U.S. budget cuts mean less surplus food for poor

December 24, 1993|By Laura Lippman | Laura Lippman,Staff Writer

Poor families who have come to depend on surplus food distributed by the federal government will receive significantly less food next year because of massive budget cuts.

The shortage will be acute in Maryland, where the state expects to get about half as much food as it distributed last year and less federal money for administrative costs, such as transportation and storage.

Maryland will have available for distribution less than 4 million pounds of commodities such as butter, peanut butter, rice and corn meal, compared with 7 million pounds in the fiscal year that ended Sept. 30.

The food is passed on to thousands of poor families at nearly 700 sites statewide.

"We see in 1994 a substantial decrease in the amount of food we can offer," said Mel Ginsburg, administrator for the state's Emergency Food Assistance Program.

The demand remains high at soup kitchens and food pantries, according to those who run them. Some providers have turned to the Maryland Food Bank, buying food to make up for the lack of federal supplies.

"Demand is as high as ever," said Mary Ann Laing of Catonsville's Emergency Food Ministries. "But we're not hurting yet. We will be in February."

Meanwhile, unexpected price increases, driven by the summer's flooding in the Midwest, have reduced purchasing power. Rice, for example, has gone from 18 cents to 32 cents a pound on the wholesale market, Mr. Ginsburg said. Peanut prices are up, affecting the cost of peanut butter, one of the most popular foods available. Flour has been scarce for more than a year.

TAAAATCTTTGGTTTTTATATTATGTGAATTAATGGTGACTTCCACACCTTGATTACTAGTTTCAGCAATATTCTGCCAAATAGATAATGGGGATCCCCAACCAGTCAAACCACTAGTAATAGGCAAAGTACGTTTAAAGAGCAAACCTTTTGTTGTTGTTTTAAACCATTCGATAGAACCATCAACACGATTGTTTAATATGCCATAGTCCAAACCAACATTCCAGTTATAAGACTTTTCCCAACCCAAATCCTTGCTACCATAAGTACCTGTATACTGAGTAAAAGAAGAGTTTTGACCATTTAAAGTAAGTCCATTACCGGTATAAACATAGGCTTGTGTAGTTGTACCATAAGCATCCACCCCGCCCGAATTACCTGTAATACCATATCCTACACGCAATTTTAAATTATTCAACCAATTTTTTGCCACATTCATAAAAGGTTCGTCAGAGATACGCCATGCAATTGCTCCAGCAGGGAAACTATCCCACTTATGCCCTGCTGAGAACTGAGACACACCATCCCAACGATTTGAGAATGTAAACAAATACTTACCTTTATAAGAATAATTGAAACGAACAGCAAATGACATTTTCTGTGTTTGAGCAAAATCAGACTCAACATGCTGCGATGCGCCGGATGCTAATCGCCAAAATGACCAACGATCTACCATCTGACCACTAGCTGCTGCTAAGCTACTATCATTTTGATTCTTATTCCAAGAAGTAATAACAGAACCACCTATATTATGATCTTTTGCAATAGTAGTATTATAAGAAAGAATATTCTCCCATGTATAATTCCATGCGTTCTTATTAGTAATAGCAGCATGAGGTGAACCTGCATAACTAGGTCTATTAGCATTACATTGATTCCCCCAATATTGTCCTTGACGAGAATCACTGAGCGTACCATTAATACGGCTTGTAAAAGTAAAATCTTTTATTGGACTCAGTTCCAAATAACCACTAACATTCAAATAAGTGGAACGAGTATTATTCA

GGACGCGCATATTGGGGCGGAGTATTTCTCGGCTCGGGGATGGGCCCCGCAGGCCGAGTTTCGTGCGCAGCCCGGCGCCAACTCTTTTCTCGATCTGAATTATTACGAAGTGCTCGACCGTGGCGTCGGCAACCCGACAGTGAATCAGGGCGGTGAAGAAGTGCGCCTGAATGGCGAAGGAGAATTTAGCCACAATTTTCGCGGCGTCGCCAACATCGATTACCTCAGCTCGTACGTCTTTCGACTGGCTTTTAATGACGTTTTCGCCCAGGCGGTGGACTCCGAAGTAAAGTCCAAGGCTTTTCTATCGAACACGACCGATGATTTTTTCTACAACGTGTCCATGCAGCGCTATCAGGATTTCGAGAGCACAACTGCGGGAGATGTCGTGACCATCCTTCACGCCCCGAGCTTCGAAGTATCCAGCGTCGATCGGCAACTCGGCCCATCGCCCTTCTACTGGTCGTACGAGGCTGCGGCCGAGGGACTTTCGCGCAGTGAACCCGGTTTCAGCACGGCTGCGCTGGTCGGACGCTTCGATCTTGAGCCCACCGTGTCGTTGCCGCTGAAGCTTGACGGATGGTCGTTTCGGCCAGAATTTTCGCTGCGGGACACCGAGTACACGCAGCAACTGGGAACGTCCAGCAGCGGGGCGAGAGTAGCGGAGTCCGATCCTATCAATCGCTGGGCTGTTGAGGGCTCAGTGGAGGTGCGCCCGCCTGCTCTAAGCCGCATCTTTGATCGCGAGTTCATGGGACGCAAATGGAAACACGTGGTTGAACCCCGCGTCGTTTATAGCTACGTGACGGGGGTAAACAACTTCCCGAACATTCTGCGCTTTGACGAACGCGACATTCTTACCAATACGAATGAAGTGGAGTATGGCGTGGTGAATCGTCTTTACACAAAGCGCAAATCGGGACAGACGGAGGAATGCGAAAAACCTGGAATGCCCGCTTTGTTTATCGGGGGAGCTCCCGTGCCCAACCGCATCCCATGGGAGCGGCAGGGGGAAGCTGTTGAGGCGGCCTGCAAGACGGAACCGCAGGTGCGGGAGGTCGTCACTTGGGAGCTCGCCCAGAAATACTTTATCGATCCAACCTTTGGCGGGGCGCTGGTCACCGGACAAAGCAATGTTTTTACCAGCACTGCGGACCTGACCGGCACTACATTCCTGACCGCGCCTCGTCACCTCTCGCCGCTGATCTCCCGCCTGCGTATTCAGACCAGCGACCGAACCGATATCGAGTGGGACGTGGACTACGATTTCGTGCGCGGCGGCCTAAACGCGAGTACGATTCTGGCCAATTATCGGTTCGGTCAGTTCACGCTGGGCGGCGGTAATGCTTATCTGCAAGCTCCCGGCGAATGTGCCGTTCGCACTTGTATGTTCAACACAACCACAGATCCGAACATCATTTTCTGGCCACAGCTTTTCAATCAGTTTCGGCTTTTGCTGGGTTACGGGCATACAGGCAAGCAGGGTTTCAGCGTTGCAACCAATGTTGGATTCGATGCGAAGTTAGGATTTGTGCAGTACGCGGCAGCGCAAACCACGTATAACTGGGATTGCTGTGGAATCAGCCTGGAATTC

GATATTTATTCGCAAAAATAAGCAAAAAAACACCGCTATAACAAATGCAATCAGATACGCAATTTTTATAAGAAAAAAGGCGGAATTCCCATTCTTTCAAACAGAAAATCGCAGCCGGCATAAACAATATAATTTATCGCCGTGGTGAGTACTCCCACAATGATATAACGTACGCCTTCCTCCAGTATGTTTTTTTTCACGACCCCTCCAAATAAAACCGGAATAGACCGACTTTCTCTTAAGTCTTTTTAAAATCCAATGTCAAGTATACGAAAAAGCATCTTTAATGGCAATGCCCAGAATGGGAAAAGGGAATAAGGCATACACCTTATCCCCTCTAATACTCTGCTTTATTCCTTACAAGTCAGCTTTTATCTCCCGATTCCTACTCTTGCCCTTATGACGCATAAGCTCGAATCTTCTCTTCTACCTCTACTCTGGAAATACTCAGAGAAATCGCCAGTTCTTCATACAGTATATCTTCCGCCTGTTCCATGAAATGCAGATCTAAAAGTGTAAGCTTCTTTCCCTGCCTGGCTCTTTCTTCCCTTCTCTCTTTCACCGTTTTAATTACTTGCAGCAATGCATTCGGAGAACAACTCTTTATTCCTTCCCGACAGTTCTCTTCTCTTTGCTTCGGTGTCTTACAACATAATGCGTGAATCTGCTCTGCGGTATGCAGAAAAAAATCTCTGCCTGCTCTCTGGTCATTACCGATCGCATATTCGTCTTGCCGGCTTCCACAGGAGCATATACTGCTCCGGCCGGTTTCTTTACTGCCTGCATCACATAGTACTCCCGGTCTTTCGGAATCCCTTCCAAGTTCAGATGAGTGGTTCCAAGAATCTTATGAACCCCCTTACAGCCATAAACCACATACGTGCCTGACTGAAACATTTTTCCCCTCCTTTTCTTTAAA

Poor families that have built their food budgets around the availability of federal commodities may be thrown by the fact that distribution dates are farther apart, with only three dates a year instead of the usual four.

"We're hoping it doesn't have an impact. But, the reality is, it probably will," said Jeffrey Perlow, surplus food coordinator with Baltimore County's Community Development Department.

The cuts took effect Oct. 1, the beginning of the federal government's fiscal year. But the shortages became apparent this month, which had been one of the four distribution periods under the previous system. Families expecting to pick up groceries found out they would have to wait until next month.

However, some commodities are available on an emergency basis through the state's food pantries, which give supplies to people in crisis.

In fiscal year 1993, the federal budget for buying food was $163 million. This year's budget is only $80 million. Administrative costs, apportioned to the states under a formula based on poverty rates and unemployment, have dropped from $45 million to $40 million.

Families qualify for the program if they are receiving help through one of four public assistance programs in Maryland -- welfare, food stamps, energy assistance or Medical Assistance -- or if their annual income is no more than 150 percent of the poverty line. For a family of four, that means a monthly income of less than $1,800.

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